Bringing Down a Dictator
Released only on video, this documentary looks at the grassroots group Otpor -- Serbian for Resistance" -- that arose among Yugoslavian students and the young, and used non-violent resistance to catalyze resistance to, and finally bring down, Serbian-Yugoslav dictator Slobodan Milosevic. Through the year 2000, the group gained widespread popularity, until Milosevic gave up power in October, 2000. Although the effect of their actions on Milosevic's downfall can't be overestimated, the film doesn't address widespread dissatisfaction with his regime that arose from his economic policies, although the movie does describe some of NATO's 1999 bombing campaign, and Milosevic's use of violence that helped undercut his support.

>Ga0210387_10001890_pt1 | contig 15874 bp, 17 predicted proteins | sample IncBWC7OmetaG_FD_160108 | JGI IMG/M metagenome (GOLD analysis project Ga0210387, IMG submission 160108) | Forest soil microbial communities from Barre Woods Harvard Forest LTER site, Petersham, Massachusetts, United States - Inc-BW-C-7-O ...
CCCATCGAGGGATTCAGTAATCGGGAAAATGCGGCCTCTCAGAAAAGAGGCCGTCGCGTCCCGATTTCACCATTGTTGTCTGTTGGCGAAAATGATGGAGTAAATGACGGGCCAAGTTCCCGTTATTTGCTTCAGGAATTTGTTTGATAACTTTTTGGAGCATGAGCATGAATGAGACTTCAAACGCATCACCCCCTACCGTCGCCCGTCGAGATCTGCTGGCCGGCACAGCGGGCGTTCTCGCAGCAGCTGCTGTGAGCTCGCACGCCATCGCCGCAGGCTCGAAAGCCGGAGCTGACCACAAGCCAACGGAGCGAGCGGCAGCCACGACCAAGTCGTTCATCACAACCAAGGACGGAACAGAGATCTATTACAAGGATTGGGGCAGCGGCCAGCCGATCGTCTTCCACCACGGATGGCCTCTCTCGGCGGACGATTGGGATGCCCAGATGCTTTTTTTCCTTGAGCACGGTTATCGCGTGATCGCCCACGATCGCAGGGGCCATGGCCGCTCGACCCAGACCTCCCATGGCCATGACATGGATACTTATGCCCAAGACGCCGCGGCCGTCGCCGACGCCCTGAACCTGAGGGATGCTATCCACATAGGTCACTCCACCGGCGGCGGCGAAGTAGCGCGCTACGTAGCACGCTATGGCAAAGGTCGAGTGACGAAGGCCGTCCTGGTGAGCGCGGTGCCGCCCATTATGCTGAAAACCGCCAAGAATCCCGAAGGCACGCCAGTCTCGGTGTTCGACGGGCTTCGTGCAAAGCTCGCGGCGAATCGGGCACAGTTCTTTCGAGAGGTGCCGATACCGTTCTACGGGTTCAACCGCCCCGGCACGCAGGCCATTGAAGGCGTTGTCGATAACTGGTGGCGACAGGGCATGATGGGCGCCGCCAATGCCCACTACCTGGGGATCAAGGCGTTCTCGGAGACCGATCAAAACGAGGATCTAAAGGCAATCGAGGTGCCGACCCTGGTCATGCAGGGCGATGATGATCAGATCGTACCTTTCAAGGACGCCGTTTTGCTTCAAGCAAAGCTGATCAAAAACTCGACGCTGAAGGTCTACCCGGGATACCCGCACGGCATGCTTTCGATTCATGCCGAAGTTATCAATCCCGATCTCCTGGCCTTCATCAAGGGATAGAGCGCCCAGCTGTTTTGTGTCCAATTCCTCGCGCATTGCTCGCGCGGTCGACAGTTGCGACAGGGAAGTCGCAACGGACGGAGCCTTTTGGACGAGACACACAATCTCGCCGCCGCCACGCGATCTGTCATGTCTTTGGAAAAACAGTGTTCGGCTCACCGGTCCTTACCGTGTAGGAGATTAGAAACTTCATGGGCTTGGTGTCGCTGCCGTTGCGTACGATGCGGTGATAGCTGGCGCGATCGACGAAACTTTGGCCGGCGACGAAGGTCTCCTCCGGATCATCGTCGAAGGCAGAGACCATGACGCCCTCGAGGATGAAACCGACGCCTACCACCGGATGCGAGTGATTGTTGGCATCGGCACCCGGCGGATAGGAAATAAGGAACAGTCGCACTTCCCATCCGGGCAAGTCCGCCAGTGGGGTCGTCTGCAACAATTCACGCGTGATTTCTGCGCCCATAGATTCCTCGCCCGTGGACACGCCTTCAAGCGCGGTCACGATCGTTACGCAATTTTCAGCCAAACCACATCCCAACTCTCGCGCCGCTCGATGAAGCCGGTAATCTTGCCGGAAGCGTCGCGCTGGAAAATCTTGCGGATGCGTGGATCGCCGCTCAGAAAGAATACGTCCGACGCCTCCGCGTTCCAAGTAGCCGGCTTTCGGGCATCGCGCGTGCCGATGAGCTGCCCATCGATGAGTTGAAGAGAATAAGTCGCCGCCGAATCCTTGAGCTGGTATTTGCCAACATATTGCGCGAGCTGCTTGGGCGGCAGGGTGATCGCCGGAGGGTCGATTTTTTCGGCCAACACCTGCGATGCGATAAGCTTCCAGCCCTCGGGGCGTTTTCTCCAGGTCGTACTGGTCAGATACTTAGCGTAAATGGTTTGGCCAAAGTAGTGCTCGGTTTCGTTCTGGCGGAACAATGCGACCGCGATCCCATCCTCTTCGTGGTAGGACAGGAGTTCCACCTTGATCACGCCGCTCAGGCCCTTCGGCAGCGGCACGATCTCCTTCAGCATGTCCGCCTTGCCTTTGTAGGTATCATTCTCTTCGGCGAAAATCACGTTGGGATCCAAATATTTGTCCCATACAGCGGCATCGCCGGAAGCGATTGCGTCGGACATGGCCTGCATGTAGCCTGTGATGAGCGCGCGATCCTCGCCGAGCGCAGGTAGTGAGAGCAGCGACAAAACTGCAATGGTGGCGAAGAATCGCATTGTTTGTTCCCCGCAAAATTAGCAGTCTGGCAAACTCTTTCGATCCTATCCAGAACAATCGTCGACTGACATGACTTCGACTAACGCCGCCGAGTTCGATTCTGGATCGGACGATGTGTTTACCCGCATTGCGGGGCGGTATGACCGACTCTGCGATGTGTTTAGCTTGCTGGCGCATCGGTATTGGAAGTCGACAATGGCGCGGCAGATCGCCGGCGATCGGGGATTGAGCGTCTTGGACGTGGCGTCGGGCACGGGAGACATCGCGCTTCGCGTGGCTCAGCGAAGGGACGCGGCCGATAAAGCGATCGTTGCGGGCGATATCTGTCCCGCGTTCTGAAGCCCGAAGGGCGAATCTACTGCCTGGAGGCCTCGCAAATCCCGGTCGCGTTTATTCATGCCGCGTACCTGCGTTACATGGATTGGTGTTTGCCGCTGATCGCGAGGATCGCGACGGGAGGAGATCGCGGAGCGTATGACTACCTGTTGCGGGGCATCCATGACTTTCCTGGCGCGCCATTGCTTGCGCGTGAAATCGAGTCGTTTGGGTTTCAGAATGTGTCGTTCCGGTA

Martin Sheen narrates, taking us from the 1999 bombings, through October 2000's march on Belgrade, and we see Serbia, Serbian resistance activities, the 2000 election campaign, and finally, the march on Belgrade after the elections that brought down the dictator. Interspersed are interviews with various Serbian and American activists. Sheen's concluding remarks imply that violent resistance is never worthwhile. The film's technical production is excellent, and the movie can be a great starting point for discussing Serbia's 2000 events with middle-school and older audiences, although any such instruction should include more than just any single documentary or other study.
Martin Sheen narrates
Yugoslavia, Serbia,, Slobadan Milosvec, October 2000 March o
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